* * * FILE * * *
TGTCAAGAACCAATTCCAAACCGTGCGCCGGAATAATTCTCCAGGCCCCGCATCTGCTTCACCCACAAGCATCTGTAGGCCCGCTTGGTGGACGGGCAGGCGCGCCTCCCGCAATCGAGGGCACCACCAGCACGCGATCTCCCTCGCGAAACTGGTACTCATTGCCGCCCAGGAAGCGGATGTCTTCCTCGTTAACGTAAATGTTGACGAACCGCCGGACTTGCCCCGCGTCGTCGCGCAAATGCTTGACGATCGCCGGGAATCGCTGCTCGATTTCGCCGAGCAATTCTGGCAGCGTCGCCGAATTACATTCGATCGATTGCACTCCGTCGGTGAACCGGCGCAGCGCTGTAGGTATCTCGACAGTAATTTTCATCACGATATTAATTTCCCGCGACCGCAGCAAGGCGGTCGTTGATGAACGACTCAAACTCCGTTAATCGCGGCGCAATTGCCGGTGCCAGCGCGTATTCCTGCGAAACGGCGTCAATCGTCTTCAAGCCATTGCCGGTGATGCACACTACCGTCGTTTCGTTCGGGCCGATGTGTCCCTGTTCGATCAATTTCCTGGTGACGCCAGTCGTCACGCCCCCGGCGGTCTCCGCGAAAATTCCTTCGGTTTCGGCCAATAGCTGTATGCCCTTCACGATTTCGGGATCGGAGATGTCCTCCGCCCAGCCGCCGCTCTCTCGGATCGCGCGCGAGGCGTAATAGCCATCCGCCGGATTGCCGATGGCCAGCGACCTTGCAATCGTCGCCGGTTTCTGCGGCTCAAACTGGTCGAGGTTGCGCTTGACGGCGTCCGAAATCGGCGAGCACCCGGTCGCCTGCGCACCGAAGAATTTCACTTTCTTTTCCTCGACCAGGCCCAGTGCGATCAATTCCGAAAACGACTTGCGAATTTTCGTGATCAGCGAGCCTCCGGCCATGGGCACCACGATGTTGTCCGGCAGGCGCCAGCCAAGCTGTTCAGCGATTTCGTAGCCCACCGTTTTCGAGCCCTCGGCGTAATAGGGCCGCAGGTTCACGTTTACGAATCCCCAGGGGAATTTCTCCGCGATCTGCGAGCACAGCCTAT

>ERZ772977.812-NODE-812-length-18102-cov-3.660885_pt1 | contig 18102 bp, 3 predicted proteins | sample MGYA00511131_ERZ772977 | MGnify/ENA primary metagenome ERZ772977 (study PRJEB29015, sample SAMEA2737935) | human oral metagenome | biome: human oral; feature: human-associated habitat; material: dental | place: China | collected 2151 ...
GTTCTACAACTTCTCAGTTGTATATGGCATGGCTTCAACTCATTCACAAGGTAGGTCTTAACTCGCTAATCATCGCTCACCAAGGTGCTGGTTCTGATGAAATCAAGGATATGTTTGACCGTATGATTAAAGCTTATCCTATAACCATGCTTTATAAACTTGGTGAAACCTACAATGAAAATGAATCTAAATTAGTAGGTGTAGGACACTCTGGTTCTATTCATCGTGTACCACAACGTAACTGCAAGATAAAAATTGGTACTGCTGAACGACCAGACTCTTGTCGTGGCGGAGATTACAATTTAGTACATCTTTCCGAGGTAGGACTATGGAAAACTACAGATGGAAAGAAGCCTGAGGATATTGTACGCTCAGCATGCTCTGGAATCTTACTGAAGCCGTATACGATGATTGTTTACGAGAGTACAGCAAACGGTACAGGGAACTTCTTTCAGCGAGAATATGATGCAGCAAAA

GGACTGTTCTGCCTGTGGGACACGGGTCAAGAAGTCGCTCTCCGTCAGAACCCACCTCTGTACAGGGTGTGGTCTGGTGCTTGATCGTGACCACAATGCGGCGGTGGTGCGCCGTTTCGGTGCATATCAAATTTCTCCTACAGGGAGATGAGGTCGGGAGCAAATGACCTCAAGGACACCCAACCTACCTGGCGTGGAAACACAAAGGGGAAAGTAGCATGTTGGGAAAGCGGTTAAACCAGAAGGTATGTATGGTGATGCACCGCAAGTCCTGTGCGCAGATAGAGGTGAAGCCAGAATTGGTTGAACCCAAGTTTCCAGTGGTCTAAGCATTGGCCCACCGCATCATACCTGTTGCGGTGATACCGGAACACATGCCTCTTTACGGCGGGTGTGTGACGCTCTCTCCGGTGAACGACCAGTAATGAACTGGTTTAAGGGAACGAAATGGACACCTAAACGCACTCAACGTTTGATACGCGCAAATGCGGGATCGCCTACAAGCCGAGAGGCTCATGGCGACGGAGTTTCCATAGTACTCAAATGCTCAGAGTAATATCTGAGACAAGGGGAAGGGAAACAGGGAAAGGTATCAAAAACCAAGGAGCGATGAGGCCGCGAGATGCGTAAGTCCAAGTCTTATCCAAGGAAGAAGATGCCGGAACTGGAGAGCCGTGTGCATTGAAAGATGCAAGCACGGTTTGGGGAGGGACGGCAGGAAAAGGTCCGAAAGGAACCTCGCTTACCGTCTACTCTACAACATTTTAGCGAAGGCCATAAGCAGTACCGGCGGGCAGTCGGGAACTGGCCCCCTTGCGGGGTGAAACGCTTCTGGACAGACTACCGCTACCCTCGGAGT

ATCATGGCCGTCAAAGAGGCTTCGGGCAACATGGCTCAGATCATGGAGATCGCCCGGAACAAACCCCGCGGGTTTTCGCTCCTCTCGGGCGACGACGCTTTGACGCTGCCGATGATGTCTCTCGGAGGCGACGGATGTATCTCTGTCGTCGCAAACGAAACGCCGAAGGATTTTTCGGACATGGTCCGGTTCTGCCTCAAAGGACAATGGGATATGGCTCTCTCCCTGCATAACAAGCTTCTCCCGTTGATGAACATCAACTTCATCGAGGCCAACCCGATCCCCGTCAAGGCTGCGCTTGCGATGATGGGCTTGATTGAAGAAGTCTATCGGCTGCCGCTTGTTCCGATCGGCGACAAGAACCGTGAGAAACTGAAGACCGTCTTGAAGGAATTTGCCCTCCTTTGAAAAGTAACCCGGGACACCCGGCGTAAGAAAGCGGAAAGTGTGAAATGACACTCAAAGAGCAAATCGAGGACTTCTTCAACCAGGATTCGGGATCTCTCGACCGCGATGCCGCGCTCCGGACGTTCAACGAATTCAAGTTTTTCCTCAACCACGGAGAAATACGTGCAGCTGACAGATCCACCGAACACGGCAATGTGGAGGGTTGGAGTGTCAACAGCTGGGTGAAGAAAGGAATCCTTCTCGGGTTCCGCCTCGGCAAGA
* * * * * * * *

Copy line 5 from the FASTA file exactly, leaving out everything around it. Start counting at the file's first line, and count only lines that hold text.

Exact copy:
ATCATGGCCGTCAAAGAGGCTTCGGGCAACATGGCTCAGATCATGGAGATCGCCCGGAACAAACCCCGCGGGTTTTCGCTCCTCTCGGGCGACGACGCTTTGACGCTGCCGATGATGTCTCTCGGAGGCGACGGATGTATCTCTGTCGTCGCAAACGAAACGCCGAAGGATTTTTCGGACATGGTCCGGTTCTGCCTCAAAGGACAATGGGATATGGCTCTCTCCCTGCATAACAAGCTTCTCCCGTTGATGAACATCAACTTCATCGAGGCCAACCCGATCCCCGTCAAGGCTGCGCTTGCGATGATGGGCTTGATTGAAGAAGTCTATCGGCTGCCGCTTGTTCCGATCGGCGACAAGAACCGTGAGAAACTGAAGACCGTCTTGAAGGAATTTGCCCTCCTTTGAAAAGTAACCCGGGACACCCGGCGTAAGAAAGCGGAAAGTGTGAAATGACACTCAAAGAGCAAATCGAGGACTTCTTCAACCAGGATTCGGGATCTCTCGACCGCGATGCCGCGCTCCGGACGTTCAACGAATTCAAGTTTTTCCTCAACCACGGAGAAATACGTGCAGCTGACAGATCCACCGAACACGGCAATGTGGAGGGTTGGAGTGTCAACAGCTGGGTGAAGAAAGGAATCCTTCTCGGGTTCCGCCTCGGCAAGA